With temperatures soaring into the mid- to upper 80s with high humidity, “The challenging part was when we did yard work for someone and it was really hot,” said Annalise Zeedyk, 14. Ravi agreed, noting that spreading a lot of mulch in the park that day was hot work. There was also painting of small park shelters and rest rooms. Even so, “I was really excited to be getting out and doing something to help someone,” said Annalise.

“After the hot and humid work you could see the kids’ joy that they had completed what they set out to do,” said Ledonne.

Adult church members wanted to help, too. Susan Aaron, her daughter and son-in-law Liz and Phil Pfeiffer, and Sandi Keller cleaned up the church’s playground that had gotten a bit overgrown. “The neighborhood children are welcome to play there any time and we wanted it to look good. It’s what you do for the community,” said Aaron.

Mary Heath spent a day working in the church yard., joining youths and adults who had their own areas to work in the rolling landscape. “I was weeding and trimming in at the front of the church and I was fortunate to be in the shade.”

Ross Lawrence, who at 84 is still active on projects, pruned crabapple trees, trimmed bushes, and painted new downspouts. “It’s important because it enhances the beauty of the church building and makes things orderly. That’s in keeping with one of the church’s tenets: ardor and order.” He wasn’t alone: “It was nice to have so many people help beautify the church grounds,” he said.

Annalise Zeedyk tackles weeds at a La Porte house.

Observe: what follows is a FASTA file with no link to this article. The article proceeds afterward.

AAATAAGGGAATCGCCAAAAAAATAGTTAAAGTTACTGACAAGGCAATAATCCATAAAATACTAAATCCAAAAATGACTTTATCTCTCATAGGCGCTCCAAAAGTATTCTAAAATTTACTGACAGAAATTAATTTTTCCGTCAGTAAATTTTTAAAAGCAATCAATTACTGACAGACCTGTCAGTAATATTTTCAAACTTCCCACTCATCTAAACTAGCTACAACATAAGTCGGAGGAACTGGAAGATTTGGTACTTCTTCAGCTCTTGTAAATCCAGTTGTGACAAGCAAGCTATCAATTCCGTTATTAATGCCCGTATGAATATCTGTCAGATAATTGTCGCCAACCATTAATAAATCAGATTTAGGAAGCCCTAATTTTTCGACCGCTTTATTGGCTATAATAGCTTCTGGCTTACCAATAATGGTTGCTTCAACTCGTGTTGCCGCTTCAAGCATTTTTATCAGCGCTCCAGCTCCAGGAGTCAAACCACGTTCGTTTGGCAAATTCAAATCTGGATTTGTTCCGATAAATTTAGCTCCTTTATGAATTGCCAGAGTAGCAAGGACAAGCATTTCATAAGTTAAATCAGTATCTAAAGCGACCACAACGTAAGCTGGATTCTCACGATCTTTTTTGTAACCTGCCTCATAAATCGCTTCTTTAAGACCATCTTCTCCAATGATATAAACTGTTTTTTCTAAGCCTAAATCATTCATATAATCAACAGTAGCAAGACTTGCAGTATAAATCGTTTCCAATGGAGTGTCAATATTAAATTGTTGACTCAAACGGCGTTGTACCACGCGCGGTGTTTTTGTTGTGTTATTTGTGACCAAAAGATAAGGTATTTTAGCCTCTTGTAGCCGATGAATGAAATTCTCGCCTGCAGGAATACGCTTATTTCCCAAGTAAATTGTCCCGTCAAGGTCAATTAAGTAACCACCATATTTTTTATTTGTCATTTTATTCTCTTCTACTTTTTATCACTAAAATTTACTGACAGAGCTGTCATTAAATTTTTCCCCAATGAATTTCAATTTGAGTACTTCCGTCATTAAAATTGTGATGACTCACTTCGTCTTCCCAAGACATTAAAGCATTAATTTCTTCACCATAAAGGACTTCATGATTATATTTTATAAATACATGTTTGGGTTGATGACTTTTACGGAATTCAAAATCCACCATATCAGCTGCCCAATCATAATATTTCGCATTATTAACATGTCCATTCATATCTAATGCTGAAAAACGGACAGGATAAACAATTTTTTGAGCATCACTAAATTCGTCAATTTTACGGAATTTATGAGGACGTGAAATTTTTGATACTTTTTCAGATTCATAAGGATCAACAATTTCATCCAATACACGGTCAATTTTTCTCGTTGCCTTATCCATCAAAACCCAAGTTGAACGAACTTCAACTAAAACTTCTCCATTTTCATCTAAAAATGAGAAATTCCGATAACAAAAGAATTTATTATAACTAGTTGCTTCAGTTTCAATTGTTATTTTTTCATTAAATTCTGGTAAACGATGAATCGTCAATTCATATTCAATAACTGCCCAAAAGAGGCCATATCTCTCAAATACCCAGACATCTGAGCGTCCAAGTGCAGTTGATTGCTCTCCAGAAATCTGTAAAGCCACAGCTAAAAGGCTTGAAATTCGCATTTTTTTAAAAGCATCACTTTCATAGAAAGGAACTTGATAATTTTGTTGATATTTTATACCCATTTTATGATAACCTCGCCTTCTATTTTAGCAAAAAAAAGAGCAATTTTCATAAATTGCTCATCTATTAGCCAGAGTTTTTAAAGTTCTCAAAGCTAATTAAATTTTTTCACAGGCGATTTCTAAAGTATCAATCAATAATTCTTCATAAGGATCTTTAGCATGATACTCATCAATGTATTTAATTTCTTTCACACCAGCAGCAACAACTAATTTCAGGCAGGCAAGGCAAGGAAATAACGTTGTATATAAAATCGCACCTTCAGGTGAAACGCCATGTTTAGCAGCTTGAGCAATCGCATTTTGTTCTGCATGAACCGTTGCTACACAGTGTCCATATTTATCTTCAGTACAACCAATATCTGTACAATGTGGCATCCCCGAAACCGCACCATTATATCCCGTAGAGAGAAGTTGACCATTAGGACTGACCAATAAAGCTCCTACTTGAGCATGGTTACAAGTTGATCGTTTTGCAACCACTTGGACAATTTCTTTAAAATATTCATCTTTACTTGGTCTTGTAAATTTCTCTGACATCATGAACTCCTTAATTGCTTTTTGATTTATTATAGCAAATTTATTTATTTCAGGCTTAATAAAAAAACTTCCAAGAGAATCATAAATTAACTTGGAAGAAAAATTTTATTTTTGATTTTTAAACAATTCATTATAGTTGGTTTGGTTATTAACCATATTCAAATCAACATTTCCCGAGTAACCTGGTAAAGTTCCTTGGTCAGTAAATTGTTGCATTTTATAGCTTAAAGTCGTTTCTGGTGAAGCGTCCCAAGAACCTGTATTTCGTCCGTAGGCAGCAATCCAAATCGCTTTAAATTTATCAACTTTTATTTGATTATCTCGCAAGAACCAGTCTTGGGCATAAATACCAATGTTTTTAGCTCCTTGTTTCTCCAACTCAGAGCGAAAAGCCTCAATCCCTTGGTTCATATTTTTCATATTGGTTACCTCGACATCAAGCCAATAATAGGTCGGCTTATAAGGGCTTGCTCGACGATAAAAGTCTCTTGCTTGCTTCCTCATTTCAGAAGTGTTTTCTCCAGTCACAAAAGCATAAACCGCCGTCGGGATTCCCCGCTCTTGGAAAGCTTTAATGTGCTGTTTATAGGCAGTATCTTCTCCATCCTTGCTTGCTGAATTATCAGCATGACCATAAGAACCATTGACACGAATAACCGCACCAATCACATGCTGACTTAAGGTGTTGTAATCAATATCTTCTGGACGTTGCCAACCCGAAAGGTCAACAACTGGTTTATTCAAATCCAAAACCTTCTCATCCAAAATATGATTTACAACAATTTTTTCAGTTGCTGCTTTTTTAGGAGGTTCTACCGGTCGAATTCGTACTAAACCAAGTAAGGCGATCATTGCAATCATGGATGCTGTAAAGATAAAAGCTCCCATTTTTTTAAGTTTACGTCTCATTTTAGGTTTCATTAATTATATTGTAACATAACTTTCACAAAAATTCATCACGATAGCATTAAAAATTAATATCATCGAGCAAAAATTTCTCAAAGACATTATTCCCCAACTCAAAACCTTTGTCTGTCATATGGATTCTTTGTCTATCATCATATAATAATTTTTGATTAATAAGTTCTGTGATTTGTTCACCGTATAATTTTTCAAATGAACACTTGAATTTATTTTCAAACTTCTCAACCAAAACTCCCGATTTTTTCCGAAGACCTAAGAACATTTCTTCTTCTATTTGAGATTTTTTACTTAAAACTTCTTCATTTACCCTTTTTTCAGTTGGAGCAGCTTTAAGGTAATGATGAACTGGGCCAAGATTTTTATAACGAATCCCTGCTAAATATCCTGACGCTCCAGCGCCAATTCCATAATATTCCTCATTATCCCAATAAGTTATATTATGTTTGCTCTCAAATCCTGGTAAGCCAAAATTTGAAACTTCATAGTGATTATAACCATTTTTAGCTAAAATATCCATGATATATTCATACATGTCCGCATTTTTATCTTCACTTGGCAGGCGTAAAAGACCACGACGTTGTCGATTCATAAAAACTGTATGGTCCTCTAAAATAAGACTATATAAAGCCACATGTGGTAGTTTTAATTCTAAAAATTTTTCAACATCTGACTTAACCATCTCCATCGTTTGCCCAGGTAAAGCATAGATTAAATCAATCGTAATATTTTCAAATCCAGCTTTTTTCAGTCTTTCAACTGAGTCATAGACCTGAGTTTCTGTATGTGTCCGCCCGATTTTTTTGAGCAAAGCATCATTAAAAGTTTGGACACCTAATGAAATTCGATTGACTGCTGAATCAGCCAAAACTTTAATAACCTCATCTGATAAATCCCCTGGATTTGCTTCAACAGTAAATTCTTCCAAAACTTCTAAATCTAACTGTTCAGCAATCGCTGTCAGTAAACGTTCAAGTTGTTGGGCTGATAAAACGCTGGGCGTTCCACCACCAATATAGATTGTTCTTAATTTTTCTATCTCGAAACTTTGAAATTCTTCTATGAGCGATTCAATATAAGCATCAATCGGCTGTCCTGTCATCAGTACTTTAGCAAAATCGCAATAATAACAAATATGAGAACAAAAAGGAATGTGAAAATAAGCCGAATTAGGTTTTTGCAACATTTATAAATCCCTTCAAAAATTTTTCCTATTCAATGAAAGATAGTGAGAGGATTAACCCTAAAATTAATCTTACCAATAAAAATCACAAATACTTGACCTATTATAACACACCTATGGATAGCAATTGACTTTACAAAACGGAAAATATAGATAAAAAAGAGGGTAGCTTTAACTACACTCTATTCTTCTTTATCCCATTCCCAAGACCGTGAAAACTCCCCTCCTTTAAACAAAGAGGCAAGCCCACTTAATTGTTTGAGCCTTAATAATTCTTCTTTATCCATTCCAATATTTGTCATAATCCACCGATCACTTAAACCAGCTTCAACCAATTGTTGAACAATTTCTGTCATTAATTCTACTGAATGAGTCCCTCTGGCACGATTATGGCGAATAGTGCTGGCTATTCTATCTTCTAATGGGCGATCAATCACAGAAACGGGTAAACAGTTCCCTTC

The church’s mission team has been supporting the Township Trustee 24-hour pantry box for several months, collecting items at the church twice daily and delivering them to the trustee’s office at 1700 Lincoln Way, #6. There’s a need for healthy, ready-to-eat proteins, so on one Mission at Home day the team delivered canned tuna, chicken, salmon, peanut butter and more. Heath is one of those who makes the twice-daily run. If there’s not enough food on any given day the mission team buys more, she said. Another day was a 100 Diaper Packages Drive for Dunebrook, whose mission is helping parents build healthier, happier families.

Everyone, including youth, agreed that organization was key. A large board tracked tasks and progress; Carla Pillai organized park cleanup, Marcia Morris helped find yard work and others provided food.

“We got to see son Ravi get excited about working, helping other people. One of the highlights was the fun of seeing kids get into it and learn new skills.” – Carla Pillai